Science can be used to help resolve disputes (sometimes!)
Science may not exist, may be used selectively, or be ignored
Science is used by both sides in policy debates
If societal perception is that something is �wrong’ then science
is unlikely to change that perception
Science can determine what type or level of risk exists
Science cannot determine what type or level of risk is
acceptable (this is a social question)
Improving Animal Welfare
Decision-Making
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Understand and accept that animal welfare
decisions are complex
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Social acceptability (the “smell” test)
Science
Sustainability
Recognize that presentation and interpretation of
animal welfare questions and the related science is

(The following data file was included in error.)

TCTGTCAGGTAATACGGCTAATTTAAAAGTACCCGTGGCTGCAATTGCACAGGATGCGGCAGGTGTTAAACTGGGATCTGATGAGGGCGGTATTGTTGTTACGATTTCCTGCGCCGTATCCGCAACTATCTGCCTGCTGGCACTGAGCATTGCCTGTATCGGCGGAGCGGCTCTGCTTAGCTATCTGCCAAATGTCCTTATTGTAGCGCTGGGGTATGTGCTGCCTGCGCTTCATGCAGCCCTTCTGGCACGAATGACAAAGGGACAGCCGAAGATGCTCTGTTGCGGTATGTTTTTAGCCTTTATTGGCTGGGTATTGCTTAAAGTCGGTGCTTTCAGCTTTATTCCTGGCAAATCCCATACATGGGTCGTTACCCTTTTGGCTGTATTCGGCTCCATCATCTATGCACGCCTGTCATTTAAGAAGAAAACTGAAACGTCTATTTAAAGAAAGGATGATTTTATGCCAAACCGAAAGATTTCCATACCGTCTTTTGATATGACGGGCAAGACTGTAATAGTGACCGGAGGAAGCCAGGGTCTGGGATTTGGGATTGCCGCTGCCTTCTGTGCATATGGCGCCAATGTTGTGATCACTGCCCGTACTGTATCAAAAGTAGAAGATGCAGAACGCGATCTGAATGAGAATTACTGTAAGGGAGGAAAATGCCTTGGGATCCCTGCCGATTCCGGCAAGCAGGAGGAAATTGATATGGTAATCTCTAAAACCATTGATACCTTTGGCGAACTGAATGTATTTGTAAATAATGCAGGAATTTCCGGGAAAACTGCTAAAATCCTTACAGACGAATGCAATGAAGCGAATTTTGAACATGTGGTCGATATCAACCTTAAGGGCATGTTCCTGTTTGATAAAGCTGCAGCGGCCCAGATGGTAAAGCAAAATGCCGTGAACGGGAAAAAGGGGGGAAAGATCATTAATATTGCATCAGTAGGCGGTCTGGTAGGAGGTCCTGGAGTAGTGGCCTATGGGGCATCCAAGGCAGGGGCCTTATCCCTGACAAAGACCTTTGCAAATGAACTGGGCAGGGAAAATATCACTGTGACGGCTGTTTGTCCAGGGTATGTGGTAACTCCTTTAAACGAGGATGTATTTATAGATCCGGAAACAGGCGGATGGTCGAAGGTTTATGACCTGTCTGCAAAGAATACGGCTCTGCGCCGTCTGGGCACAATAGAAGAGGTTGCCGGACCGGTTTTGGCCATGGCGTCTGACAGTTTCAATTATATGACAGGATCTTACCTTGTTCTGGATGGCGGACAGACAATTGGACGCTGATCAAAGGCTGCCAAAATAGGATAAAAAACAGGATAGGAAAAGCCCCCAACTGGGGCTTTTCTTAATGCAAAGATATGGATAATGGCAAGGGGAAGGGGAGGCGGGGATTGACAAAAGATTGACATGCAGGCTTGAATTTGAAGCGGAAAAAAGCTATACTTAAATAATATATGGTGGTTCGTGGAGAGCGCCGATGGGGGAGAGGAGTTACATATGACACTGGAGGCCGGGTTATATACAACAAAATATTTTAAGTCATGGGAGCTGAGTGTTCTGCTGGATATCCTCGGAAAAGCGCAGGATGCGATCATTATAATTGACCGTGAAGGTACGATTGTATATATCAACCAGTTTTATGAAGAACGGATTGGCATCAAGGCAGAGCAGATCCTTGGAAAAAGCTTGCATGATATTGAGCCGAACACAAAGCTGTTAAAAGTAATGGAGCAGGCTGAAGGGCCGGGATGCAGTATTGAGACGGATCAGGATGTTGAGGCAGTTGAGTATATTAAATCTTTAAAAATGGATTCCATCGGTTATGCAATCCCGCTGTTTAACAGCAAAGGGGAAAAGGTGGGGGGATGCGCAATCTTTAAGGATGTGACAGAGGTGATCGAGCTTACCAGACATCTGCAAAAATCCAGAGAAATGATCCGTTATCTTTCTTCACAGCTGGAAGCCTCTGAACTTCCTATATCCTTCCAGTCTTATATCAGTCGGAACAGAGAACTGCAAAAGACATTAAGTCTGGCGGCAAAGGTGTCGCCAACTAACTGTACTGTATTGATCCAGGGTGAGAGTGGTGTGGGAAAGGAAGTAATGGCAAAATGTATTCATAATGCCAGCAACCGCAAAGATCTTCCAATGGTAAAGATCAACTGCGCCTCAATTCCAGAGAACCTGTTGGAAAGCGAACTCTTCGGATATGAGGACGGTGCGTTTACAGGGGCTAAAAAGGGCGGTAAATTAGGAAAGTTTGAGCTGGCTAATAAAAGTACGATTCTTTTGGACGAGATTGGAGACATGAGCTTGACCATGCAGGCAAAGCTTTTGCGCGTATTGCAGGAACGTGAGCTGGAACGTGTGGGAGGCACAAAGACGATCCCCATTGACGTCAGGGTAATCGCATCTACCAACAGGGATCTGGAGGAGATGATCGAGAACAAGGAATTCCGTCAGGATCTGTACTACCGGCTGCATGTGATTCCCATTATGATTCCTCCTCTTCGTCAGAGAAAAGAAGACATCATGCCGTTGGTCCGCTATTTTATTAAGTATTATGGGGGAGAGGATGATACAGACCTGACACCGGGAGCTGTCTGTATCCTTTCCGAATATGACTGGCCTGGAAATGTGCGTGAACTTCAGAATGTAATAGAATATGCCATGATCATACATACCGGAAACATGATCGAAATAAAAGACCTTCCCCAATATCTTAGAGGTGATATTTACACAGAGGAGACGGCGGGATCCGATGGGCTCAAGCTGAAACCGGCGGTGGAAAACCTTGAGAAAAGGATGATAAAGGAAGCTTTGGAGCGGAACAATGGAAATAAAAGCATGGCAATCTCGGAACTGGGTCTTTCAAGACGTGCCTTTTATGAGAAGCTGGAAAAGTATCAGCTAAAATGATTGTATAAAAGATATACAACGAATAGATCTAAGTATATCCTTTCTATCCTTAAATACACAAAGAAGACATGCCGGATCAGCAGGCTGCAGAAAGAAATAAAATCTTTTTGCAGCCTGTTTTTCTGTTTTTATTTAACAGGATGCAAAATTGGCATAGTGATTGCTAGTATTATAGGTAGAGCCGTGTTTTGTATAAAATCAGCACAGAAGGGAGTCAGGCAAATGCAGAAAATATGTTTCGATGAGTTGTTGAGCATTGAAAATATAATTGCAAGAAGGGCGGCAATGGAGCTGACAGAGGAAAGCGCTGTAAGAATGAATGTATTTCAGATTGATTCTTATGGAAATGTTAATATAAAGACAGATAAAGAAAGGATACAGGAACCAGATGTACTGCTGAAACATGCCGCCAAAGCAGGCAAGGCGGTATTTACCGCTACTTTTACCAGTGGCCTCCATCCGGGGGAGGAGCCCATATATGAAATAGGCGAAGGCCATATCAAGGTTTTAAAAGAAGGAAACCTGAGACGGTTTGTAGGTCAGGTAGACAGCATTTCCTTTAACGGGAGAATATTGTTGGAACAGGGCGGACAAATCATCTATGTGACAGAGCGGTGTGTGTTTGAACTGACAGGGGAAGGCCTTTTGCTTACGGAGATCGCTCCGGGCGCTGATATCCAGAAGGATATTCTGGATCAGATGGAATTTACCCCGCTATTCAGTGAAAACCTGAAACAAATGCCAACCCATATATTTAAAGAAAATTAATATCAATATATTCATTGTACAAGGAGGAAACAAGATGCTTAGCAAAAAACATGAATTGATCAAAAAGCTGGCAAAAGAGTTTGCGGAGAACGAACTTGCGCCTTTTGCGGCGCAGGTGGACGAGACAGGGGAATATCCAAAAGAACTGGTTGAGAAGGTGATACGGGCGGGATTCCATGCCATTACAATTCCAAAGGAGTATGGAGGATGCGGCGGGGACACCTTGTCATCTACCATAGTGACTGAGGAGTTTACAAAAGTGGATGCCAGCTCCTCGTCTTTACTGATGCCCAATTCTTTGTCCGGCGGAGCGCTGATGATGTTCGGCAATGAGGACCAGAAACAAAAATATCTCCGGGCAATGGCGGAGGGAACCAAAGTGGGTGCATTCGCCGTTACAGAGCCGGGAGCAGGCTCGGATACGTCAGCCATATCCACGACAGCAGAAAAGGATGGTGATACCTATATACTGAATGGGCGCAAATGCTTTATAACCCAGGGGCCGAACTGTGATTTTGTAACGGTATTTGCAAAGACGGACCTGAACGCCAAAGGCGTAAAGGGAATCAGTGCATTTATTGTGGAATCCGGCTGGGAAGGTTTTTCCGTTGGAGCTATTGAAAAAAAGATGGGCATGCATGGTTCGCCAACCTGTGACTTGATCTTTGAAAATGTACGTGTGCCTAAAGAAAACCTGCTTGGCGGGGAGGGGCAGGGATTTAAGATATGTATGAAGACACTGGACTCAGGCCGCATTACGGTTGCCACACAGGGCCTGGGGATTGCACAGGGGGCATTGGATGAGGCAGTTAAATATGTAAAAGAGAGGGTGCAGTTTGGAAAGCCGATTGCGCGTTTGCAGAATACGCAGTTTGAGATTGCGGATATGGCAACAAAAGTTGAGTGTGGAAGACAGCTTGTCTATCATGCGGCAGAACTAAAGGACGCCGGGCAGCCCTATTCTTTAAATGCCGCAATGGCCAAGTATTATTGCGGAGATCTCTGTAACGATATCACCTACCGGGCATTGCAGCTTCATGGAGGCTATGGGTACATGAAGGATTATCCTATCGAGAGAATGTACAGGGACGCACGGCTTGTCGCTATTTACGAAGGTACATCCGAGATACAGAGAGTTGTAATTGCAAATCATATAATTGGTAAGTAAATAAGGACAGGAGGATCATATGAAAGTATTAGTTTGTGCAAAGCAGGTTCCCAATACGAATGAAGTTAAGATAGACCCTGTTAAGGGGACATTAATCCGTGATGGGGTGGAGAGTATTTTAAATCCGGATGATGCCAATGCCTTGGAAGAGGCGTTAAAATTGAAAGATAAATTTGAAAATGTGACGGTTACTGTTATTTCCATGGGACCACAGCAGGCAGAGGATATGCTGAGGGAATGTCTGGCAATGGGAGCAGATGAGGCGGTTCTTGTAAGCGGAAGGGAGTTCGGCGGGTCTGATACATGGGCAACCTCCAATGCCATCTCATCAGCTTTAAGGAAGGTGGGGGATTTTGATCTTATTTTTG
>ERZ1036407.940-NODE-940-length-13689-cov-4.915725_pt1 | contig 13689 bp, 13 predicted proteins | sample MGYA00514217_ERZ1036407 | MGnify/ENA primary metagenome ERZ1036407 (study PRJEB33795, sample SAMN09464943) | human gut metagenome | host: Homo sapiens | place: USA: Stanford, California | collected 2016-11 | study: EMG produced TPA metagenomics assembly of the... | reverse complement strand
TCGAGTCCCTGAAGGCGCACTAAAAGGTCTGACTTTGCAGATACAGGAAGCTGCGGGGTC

not value-free
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Be cognizant of your experts’ prejudices—and your own!
Insist that ALL the information be brought to the table
Improving Animal Welfare
Decision-Making
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Beware the quick fix
Most animal care systems have advantages and
disadvantages
пЃ¬ Various components of systems integrate
пЃ¬ If it seems too obvious or too simple, it probably
is!
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Trade-offs
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Relying too much on one type of measure can prejudice
decision-making
Unintended consequences can result from standards/policy
based on a single criterion
Adapted from the LayWel Report
Improving Animal Welfare
Decision-Making